--
Eleanor in PA

www.drkellon.com 
EC Owner 2001


Lesley Fraser
 

Hi Jen

There are no tests yet that are sensitive enough to absolutely rule out Lyme Disease as a diagnosis (for humans or any other animals), so a negative result doesn't mean that Lyme infections are absent.  A test that shows a positive result of any kind isn’t something to ignore.  Lyme Disease can cause inflammation in the laminae, and I’d be repeating the doxy to try and eliminate infection from the picture.

Ticks can carry multiple infections, and you rarely get to find out the exact cocktail the one that attached itself was carrying. 

--
Lesley and over the bridge Omar,
11-2012,
Cambridge, UK

Omar - Case History


Eleanor Kellon, VMD
 


J
 

Thank you.
I think the LD test was from uConn. I will upload the results soon. Just looked at them again, Weak pos ELISA and Neg WB. Here is a copy/paste: Lyme ELISA Serum Weak POSITIVE @ 1:320, Lyme WESTERN BLOT Conf Serum Negative
I continue to wonder about the LD 1. because of how she responded to the Doxy, and 2 because I know how the LD bacteria can effect different things within the body ...I wonder if it has anything to do with the metabolic issues (I know she is a pony and at risk). I saw someone post yesterday something like they feel frustrated when they do not know what the next step is ... this is what I am feeling ... and I am also feeling I don't completely know the current steps or if they are adequate. I have read through lots of info and pages and have been doing tons of trial and error, but still feel as though I do not completely understand. How can she be on such a low sugar diet AND metformin and still no change in labs? Is this typical if PPID is in fact the underlying issue here?

Farrier was here today and said she thought her pulses felt pretty strong ... but says her gait look pretty good. 

Thank you re the heel. I do like the idea of taking off gradually. I slipped on ice hit my back then head on the concrete of barn and am working through a concussion and back injury so I dont think I myself can do this, but husband might be able to or the girl down the road who has been apprenticing with our farrier. Farrier is going to be away for 4 weeks.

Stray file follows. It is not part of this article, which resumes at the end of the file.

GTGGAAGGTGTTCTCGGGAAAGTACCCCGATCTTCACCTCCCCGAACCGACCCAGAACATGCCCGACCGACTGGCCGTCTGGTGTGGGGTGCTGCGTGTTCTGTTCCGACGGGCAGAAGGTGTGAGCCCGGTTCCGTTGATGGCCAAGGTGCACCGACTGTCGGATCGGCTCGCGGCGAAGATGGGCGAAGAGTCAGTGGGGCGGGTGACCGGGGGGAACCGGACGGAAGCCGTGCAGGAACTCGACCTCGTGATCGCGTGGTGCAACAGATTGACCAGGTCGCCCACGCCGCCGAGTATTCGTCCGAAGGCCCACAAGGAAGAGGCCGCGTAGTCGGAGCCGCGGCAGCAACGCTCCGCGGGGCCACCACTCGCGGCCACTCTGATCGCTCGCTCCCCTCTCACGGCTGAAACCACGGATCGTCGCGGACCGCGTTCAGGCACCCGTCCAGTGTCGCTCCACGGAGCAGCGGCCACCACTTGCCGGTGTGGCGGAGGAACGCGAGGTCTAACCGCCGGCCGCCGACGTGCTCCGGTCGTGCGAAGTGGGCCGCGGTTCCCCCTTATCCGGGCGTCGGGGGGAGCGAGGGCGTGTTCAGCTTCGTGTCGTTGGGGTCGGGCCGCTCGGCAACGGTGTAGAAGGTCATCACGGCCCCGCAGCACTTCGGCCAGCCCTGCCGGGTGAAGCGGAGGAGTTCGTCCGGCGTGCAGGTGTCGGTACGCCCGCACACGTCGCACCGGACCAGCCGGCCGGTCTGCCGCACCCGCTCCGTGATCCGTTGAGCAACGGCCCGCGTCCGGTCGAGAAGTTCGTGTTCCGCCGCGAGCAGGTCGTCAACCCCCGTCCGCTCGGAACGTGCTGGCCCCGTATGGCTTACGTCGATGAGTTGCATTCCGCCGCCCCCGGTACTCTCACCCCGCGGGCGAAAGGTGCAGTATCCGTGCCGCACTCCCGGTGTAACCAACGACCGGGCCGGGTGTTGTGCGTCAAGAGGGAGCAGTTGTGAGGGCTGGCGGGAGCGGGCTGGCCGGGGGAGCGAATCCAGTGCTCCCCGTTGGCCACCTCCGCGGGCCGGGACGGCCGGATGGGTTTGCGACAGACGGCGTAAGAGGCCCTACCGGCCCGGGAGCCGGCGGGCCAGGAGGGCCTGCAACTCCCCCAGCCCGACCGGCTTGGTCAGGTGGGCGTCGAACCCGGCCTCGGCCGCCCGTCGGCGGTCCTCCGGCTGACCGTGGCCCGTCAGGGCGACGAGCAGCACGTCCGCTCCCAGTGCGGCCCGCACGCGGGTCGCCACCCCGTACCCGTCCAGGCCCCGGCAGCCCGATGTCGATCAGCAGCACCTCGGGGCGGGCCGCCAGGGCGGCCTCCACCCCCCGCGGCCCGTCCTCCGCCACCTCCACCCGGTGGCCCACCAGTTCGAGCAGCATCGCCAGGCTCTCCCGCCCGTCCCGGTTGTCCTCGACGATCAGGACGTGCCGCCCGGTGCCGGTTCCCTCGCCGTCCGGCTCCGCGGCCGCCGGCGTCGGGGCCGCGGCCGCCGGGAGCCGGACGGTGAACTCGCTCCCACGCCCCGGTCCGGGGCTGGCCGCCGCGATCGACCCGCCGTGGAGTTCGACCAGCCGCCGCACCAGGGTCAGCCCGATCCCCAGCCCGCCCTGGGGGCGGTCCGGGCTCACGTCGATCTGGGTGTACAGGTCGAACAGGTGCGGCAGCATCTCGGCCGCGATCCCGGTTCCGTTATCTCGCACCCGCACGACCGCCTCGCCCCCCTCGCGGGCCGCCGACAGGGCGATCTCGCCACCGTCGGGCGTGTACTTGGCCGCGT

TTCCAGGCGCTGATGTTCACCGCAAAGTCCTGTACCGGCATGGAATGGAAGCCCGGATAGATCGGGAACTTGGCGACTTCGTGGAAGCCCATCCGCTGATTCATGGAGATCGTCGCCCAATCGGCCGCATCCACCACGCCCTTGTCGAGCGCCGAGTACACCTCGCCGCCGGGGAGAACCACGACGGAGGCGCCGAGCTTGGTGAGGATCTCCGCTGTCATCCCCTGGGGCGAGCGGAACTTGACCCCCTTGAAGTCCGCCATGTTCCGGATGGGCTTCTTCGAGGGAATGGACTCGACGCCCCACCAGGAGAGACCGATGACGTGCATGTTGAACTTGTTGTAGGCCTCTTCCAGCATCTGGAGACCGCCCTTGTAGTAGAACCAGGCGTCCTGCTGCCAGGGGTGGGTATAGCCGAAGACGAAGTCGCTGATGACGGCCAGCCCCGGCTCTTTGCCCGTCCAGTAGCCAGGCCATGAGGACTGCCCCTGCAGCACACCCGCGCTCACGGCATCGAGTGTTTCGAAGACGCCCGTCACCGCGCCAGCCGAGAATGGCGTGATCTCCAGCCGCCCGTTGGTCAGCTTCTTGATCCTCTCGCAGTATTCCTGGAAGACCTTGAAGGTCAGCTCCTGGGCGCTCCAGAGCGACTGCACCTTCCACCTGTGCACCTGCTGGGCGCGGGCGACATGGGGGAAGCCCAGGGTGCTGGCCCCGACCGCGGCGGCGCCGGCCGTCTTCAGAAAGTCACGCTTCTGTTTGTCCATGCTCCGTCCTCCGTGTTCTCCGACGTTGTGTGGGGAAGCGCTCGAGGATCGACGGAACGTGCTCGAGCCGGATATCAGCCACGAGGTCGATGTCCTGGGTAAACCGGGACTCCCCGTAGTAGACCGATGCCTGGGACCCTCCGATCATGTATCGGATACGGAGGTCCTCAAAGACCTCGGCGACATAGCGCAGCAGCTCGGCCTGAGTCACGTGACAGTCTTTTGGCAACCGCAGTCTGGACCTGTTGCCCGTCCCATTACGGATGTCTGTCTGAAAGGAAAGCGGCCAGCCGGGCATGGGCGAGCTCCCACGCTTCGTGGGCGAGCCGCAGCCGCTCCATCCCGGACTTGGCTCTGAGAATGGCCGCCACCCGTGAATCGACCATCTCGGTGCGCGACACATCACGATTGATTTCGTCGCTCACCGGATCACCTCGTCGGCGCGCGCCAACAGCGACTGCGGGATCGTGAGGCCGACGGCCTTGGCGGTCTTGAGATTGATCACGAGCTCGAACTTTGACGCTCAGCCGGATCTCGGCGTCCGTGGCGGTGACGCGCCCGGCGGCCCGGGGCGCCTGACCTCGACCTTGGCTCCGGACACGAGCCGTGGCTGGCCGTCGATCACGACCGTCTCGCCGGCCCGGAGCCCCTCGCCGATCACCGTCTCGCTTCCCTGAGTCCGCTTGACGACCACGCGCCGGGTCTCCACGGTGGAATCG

One last thing re the hooves, since this pony has been with us, she has always had tall hooves. They are what farrier calls soup can feet. 

I will try to take and upload betters pictures by Monday. 
--

Jen and Sparkles in New England 2022
CaseHistory@ECIR.groups.io | Album
Sparkles Case History


J
 

I just wanted to add, Sparkles really is feeling much better. She is eager to be back out with her herd. I think if someone did not know what she was going through, would look at her and think she was fine. It is me who is still uncomfortable ...
--

Jen and Sparkles in New England 2022
CaseHistory@ECIR.groups.io | Album
Sparkles Case History


Eleanor Kellon, VMD
 
Edited

With the caveat that there's nothing typical about LD, I can tell you that the horses we have seen with LD laminitis did not have exceptionally high insulin and had pain way out of proportion to their insulin levels. Might be a  very different story if it's LD in horse that already has EMS but the response to doxy makes me think this issue is not only insulin related. That said, diet or diet and metformin don't work for every horse/pony.

The farrier apprentice sounds perfect! I hear you on the soup can feet. Ponies/minis do tend to grow this way if not trimmed properly.
--
Eleanor in PA

www.drkellon.com 
EC Owner 2001